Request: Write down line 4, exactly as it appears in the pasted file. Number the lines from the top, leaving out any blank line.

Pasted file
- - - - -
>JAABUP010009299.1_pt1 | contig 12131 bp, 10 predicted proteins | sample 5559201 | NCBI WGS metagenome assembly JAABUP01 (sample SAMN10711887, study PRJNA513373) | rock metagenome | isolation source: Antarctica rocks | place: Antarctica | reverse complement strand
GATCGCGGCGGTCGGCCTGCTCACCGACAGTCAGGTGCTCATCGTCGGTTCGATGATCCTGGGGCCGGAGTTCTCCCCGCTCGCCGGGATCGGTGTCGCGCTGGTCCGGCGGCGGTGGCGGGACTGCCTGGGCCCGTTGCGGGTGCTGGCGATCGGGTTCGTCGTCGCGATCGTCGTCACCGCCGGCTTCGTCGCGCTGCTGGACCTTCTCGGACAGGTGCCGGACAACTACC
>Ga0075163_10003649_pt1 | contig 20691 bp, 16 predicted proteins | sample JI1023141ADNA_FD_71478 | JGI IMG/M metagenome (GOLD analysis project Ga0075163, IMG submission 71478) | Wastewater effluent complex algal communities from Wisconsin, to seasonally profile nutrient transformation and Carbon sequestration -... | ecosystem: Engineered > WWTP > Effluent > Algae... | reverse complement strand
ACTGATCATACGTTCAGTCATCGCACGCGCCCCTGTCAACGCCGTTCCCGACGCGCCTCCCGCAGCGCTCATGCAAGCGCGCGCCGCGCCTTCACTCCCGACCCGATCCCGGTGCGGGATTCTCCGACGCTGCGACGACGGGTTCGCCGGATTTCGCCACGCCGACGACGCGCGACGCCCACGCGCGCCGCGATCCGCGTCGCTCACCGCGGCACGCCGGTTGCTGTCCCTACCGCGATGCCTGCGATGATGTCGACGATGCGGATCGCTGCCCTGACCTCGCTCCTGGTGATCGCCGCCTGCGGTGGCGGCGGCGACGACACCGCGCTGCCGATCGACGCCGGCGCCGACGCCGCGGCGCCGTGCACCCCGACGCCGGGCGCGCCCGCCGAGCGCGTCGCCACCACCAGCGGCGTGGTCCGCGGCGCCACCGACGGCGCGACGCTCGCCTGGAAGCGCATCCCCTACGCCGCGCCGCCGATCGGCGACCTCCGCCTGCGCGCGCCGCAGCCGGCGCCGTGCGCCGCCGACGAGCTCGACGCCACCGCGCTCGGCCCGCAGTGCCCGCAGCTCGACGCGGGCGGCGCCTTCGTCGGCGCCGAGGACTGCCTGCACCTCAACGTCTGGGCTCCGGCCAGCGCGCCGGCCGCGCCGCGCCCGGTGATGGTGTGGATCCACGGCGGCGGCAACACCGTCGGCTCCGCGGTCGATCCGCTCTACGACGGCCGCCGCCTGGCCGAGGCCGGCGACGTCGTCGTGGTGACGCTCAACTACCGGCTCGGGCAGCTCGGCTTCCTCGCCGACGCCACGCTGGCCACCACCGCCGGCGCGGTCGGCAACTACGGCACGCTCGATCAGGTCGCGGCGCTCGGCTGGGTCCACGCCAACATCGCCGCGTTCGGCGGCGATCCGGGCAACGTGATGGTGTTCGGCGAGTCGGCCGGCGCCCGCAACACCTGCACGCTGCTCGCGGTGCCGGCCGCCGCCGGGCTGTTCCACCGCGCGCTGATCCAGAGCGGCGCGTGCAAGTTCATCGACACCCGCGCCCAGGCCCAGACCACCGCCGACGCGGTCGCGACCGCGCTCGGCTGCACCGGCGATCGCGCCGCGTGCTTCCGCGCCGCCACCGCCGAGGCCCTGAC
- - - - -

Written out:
ACTGATCATACGTTCAGTCATCGCACGCGCCCCTGTCAACGCCGTTCCCGACGCGCCTCCCGCAGCGCTCATGCAAGCGCGCGCCGCGCCTTCACTCCCGACCCGATCCCGGTGCGGGATTCTCCGACGCTGCGACGACGGGTTCGCCGGATTTCGCCACGCCGACGACGCGCGACGCCCACGCGCGCCGCGATCCGCGTCGCTCACCGCGGCACGCCGGTTGCTGTCCCTACCGCGATGCCTGCGATGATGTCGACGATGCGGATCGCTGCCCTGACCTCGCTCCTGGTGATCGCCGCCTGCGGTGGCGGCGGCGACGACACCGCGCTGCCGATCGACGCCGGCGCCGACGCCGCGGCGCCGTGCACCCCGACGCCGGGCGCGCCCGCCGAGCGCGTCGCCACCACCAGCGGCGTGGTCCGCGGCGCCACCGACGGCGCGACGCTCGCCTGGAAGCGCATCCCCTACGCCGCGCCGCCGATCGGCGACCTCCGCCTGCGCGCGCCGCAGCCGGCGCCGTGCGCCGCCGACGAGCTCGACGCCACCGCGCTCGGCCCGCAGTGCCCGCAGCTCGACGCGGGCGGCGCCTTCGTCGGCGCCGAGGACTGCCTGCACCTCAACGTCTGGGCTCCGGCCAGCGCGCCGGCCGCGCCGCGCCCGGTGATGGTGTGGATCCACGGCGGCGGCAACACCGTCGGCTCCGCGGTCGATCCGCTCTACGACGGCCGCCGCCTGGCCGAGGCCGGCGACGTCGTCGTGGTGACGCTCAACTACCGGCTCGGGCAGCTCGGCTTCCTCGCCGACGCCACGCTGGCCACCACCGCCGGCGCGGTCGGCAACTACGGCACGCTCGATCAGGTCGCGGCGCTCGGCTGGGTCCACGCCAACATCGCCGCGTTCGGCGGCGATCCGGGCAACGTGATGGTGTTCGGCGAGTCGGCCGGCGCCCGCAACACCTGCACGCTGCTCGCGGTGCCGGCCGCCGCCGGGCTGTTCCACCGCGCGCTGATCCAGAGCGGCGCGTGCAAGTTCATCGACACCCGCGCCCAGGCCCAGACCACCGCCGACGCGGTCGCGACCGCGCTCGGCTGCACCGGCGATCGCGCCGCGTGCTTCCGCGCCGCCACCGCCGAGGCCCTGAC